If sngTemperature > 32 Then

Else

Print "It's freezing!"

End If

 

When using an empty set of actions, it improves readability to place a comment (remark) where the true statements would normally go:

 

If sngTemperature > 32 Then

'Do nothing

Else

Print "It's freezing!"

End If

 

Similarly, an empty set of actions could follow an Else:

 

If sngTemperature <= 32 Then

Print "It's freezing!"

Else

'Do nothing

End If

 

Using Boolean Variables as Conditional Expressions

 

A Boolean variable, which can hold the value True or False, can be used anywhere a relational expression can be used.

 

Example:

 

If blnFoundIt Then . . .

 

can be coded instead of:

 

If blnFoundIt = True Then . . .

 

in other words, the "= True" part is implied.

 

Also, to test if a Boolean variable is false, you can use:

 

If Not blnFoundIt Then . . .

 

instead of:

 

If blnFoundIt = False Then . . .

 

 

The IIf (Immediate If) Function

 

For cases where you want to assign a particular variable one value if a condition true and another value if a condition is false, you can use the IIf function. The syntax is:

 

IIf(<conditional expression>, true part, false part)

 

The statement

 

strMessage = IIf(sngAvgGrade >= 60, "You passed!", "You failed!")

 

is equivalent to

 

If sngAvgGrade >= 60 Then

strMessage = "You passed!"

Else

strMessage = "You failed!"

End If

 

The Case Structure

 

When the situation arises where you need to choose between more than two alternatives, an extended form of the selection structure, called the case structure, must be used. A flowcharted example follows:

In VB, the case structure can be implemented in one of two ways: with an extended block If structure, or with the Select Case statement structure.

 

Extended Block If Statement (If/Then/ElseIf)

 

Format:

If <conditional expression 1> Then

<one or more statements to be executed if condition 1 is true>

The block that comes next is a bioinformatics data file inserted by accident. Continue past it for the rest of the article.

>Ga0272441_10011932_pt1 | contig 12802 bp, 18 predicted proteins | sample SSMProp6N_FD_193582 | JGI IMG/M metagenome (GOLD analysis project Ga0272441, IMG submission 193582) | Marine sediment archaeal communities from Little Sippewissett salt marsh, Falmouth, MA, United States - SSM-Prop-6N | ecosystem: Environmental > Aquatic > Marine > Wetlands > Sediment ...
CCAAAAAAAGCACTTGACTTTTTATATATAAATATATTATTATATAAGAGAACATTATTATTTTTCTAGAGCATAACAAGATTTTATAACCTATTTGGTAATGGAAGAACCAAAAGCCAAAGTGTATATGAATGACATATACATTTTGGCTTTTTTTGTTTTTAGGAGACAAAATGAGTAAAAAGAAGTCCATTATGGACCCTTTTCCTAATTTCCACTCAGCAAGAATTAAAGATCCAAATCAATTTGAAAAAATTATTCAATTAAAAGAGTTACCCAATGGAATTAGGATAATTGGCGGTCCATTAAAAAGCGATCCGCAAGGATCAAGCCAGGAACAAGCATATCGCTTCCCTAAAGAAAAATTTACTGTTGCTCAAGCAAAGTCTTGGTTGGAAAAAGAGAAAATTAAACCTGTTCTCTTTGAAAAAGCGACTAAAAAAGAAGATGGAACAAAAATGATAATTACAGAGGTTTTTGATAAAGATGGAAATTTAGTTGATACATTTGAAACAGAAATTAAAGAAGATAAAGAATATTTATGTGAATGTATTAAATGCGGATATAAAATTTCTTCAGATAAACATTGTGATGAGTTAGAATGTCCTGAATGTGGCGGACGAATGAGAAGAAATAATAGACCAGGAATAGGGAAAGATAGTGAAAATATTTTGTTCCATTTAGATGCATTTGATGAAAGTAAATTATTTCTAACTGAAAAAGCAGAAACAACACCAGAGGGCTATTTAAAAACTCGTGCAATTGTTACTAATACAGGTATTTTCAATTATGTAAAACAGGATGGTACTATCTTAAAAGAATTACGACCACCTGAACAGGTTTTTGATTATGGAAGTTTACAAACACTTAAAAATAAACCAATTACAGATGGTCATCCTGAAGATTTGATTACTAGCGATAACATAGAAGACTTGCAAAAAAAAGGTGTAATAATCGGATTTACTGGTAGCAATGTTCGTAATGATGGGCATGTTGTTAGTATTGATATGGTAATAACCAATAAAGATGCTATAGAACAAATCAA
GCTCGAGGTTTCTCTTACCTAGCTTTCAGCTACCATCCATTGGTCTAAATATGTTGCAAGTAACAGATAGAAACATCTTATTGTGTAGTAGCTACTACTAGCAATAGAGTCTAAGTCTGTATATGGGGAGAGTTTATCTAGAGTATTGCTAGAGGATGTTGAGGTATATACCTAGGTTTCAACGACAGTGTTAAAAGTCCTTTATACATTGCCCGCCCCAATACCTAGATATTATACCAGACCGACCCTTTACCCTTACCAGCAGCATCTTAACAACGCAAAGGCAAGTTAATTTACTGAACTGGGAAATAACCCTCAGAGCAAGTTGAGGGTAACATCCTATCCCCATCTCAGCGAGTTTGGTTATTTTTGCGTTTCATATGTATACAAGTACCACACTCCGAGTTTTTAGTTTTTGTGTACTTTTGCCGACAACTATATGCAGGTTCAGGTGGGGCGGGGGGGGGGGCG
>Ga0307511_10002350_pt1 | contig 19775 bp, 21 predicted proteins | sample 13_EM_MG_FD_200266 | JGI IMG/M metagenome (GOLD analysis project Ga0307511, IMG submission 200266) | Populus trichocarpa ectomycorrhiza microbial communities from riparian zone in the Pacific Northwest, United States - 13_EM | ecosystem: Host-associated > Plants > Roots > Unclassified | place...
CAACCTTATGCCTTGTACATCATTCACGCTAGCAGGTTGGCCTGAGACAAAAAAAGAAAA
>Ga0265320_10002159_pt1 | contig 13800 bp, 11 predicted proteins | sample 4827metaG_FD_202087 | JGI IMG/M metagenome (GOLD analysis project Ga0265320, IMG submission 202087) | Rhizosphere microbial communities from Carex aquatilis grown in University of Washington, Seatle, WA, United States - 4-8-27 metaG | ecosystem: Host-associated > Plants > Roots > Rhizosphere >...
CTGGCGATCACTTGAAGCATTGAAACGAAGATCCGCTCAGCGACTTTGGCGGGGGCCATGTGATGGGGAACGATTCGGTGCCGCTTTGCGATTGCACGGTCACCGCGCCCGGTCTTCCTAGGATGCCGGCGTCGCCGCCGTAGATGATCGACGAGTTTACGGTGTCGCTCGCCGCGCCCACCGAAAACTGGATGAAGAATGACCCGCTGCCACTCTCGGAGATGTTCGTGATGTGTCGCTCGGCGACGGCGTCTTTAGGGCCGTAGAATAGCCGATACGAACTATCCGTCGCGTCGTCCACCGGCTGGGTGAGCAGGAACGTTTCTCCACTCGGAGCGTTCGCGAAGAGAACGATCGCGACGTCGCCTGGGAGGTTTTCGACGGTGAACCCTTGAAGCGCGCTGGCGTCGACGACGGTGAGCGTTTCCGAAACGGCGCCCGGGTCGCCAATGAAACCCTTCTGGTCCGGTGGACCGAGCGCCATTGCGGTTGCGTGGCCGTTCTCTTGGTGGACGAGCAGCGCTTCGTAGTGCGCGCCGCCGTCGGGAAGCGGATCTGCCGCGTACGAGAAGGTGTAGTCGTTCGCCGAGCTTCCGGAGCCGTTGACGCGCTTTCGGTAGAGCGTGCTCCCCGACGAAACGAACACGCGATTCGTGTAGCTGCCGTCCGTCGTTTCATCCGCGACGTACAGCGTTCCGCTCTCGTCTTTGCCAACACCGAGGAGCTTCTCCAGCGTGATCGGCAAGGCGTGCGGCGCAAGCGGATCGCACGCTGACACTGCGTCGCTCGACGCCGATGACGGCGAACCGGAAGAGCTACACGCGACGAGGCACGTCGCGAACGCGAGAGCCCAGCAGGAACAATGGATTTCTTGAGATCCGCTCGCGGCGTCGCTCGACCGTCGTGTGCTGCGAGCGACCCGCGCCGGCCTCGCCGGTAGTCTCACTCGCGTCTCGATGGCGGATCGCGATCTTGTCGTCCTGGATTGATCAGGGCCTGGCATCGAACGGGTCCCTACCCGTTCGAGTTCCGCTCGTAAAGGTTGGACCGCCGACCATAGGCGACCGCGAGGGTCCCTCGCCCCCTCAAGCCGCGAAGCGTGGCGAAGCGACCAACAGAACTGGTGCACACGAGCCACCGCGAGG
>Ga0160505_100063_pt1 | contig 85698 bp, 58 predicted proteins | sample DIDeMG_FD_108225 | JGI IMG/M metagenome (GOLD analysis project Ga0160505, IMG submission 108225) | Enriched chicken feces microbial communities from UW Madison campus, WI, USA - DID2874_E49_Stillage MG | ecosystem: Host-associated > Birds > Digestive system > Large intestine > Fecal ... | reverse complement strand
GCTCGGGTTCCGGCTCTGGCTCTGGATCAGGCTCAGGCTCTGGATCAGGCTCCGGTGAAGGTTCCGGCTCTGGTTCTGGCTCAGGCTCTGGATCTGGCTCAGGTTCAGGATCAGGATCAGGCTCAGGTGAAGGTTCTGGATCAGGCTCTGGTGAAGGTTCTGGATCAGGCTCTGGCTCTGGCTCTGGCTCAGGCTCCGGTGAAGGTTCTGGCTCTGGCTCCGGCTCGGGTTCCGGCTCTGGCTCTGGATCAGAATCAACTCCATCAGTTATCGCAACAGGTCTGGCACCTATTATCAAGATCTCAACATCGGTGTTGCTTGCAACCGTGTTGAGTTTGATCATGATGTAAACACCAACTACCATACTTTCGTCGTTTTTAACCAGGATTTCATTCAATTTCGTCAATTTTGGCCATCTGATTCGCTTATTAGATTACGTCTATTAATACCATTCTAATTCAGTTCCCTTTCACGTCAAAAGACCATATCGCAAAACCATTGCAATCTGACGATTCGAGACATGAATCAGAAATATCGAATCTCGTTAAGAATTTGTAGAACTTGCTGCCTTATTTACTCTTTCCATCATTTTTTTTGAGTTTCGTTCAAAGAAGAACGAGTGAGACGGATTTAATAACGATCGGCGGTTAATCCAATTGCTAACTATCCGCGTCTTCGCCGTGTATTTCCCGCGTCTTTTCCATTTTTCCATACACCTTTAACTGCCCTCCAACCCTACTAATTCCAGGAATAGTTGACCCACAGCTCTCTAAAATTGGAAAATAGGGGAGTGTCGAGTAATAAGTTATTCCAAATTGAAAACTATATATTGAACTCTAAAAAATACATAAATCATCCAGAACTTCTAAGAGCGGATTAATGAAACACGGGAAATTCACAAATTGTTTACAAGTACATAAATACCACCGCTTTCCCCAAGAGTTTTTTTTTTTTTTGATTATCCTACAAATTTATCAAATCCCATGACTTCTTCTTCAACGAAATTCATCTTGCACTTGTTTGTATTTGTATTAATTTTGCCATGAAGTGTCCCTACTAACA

ElseIf <conditional expression 2> Then

<one or more statements to be executed if condition 2 is true>

. . .

ElseIf <conditional expression n> Then

<one or more statements to be executed if condition n is true>

Else

<one or more statements to be executed if none of the above conditions is true>

End If

 

Note that one or more ElseIf clauses are "sandwiched" between the first "If" clause and the last "Else" clause. Note also the keyword ElseIf is one word. Using the format above, this extended If structure is to be understood as follows: if "conditional expression 1" is true, perform the statements associated with that condition, then exit to the statement following the End If; if "conditional expression 1" is false, then check "conditional expression 2" - if "conditional expression 2" is true, perform the statements associated with that condition, then exit to the statement following the End If, and so on. VB will execute the statements associated with the first true conditional expression it finds and then exit to the statement following the End If. The final Else statement is often useful to trap errors that may occur when unexpected conditions arise, none of which matches the conditions in the previous If or ElseIf clauses.